Thursday, December 18, 2014

Single Tweet Spurs Big Thoughts

Last week I was reminded of just how awesome Twitter can be. I follow Tom Peters, the famous business writer. I'm honored he follows back; and he's even replied to, re-tweeted and favorited a few of my tweets. On this day he was wound up about email and sending out several mini-rants on email etiquette. I replied that I often write email I wish I could send in Word so I don't accidentally send it, then write the more appropriate one. He replies and re-tweets. Over the next twenty minutes or so I'm in a conversation with him and people from South Africa, Dubai, India, England, and various U.S cities. They were people from various professions, from financial advisors to tech consultants to a Wall Street Journal reporter. Pretty darned cool!
The reminders go deeper than that. After all, that story can be reduced to a rather simple and oft-repeated notion: that now it's so easy to connect to anyone in meaningful, purposeful ways. Indeed so, and really quite amazing. We've even reached the point where we've stopped realizing just how signficant this is. Yet while we take it for granted, schools have yet to harness the full potential of this. Yes, many are doing more with different types of connections and blended learning and social media. But how much has it changed school as usual? That question is borderline rhetorical, except that I think it begs many others, beginning with "Should it?" and "How?" and "Why?" Any regular readers know my answers. The point is that the possibilities should be driving us to ask such questions continually.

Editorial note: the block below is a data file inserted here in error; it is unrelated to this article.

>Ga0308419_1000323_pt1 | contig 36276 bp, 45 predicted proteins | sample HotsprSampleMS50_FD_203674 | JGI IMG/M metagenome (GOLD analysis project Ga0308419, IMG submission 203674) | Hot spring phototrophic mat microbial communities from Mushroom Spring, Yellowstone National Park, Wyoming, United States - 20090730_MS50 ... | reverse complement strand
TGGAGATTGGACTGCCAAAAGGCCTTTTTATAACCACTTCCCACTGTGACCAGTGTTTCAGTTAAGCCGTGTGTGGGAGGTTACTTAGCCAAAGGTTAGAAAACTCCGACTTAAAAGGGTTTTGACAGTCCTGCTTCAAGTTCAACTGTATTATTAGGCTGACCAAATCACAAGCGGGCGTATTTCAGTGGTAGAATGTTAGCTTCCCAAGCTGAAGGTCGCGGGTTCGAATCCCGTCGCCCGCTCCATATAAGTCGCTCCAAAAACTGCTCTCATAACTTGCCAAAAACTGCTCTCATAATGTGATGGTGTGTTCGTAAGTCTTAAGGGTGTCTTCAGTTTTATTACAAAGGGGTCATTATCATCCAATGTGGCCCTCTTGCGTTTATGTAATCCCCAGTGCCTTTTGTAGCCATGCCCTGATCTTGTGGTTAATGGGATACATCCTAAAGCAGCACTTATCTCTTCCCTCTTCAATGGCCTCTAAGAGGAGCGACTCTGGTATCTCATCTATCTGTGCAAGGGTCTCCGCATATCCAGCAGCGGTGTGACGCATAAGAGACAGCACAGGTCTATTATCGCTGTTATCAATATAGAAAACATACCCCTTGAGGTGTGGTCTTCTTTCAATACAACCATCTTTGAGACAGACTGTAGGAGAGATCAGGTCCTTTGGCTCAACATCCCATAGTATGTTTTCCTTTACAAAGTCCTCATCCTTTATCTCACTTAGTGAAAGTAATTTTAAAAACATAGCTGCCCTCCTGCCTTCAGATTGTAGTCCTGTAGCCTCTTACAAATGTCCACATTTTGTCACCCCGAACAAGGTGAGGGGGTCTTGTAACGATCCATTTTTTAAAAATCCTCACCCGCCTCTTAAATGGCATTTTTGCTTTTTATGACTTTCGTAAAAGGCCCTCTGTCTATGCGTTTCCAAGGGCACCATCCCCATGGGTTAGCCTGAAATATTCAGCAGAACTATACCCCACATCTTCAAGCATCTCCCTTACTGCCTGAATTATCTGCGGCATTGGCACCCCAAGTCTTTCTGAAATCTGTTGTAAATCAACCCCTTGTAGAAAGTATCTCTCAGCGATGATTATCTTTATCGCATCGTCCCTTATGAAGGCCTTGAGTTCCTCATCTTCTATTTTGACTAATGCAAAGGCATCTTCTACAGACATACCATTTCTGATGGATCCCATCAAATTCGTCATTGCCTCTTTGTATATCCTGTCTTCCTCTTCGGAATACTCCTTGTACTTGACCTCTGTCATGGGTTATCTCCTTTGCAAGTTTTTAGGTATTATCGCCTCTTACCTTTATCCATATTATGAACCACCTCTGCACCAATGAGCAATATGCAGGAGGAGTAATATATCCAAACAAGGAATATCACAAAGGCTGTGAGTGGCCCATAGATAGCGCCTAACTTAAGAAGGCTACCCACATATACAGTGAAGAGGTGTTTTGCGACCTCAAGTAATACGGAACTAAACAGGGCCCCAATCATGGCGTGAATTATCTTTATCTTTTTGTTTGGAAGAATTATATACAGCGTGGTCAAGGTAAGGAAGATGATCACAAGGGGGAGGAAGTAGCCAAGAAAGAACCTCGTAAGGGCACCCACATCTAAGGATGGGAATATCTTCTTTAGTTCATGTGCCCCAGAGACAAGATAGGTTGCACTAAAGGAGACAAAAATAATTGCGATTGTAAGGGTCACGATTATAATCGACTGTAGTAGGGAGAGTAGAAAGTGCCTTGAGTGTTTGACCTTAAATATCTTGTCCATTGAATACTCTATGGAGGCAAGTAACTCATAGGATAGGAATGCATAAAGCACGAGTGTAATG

That becomes quite philosophical. As much as I like to swirl around in pedagogical ether, since that Twitter experience I've found myself thinking about something more practical. The exchange dealt with email etiquette, and one point early on was that in many ways we are the sum of our emails. (You could substitute tweets, posts, et cetera for emails.) So in many ways it was about digital citizenship and how it plays out in two distinct yet overlapping realms. First, how do we treat others? Many people find it easy to hide behide the anonymity of the screen and a cryptic user name, spewing vitriole they likely would not say to someone in person. Even if the people know each other, something about it being on-line empowers--if that is the right word--people to express things in a manner they normally wouldn't. I think it's a matter of physical and psycholgical distance. We have no face, no voice, no body as we do on the phone or in person. Becasue of that, we are less likely to consider the impact of our words on others. The inverse, however, holds true in that the recipient is forming a very strong impression of the deliverer and creating a distinct persona of that person. Hence we have the second area: What is the online persona we are creating? As much as we might wish otherwise, the reality is that our online and "real world" selves are not separate beings, as much as we may try to keep them distinct. Analogously, while someone may try to separate her personal and professional lives, together they form the whole person. Schools must be very intentional in realizing this and in helping students understand this.
That is very practical in that it involves essential knowledge and skills for the world today and the foreseeable future. Yet it also speaks to a broader philosophical view. During and after the Twitter chat, I found myself reflecting on my practices and what they say about me. Not just in email, but other parts of my life. What are my actions saying? How, to use the Quaker saying, does my life speak? I believe that's what a meaningful education is for. It helps young people struggle with the answers to such questions. They also need to do so in conjuction with what's happening in the world around them. To grapple with what local, regional, national, and world events say about humanity and about themselves. That's how they find solid footing and a place in the world rather than drift along aimlessly. It determines the quality of our relationships in ways that go far beyond email.
I know I've rambled in this post, and I hope it makes sense. Maybe there are bits and pieces of something slightly profund. I know I've written and said much of this previously, and others have done so better than I have here. But reminders never hurt.
And to think it all began with a simple Tweet.

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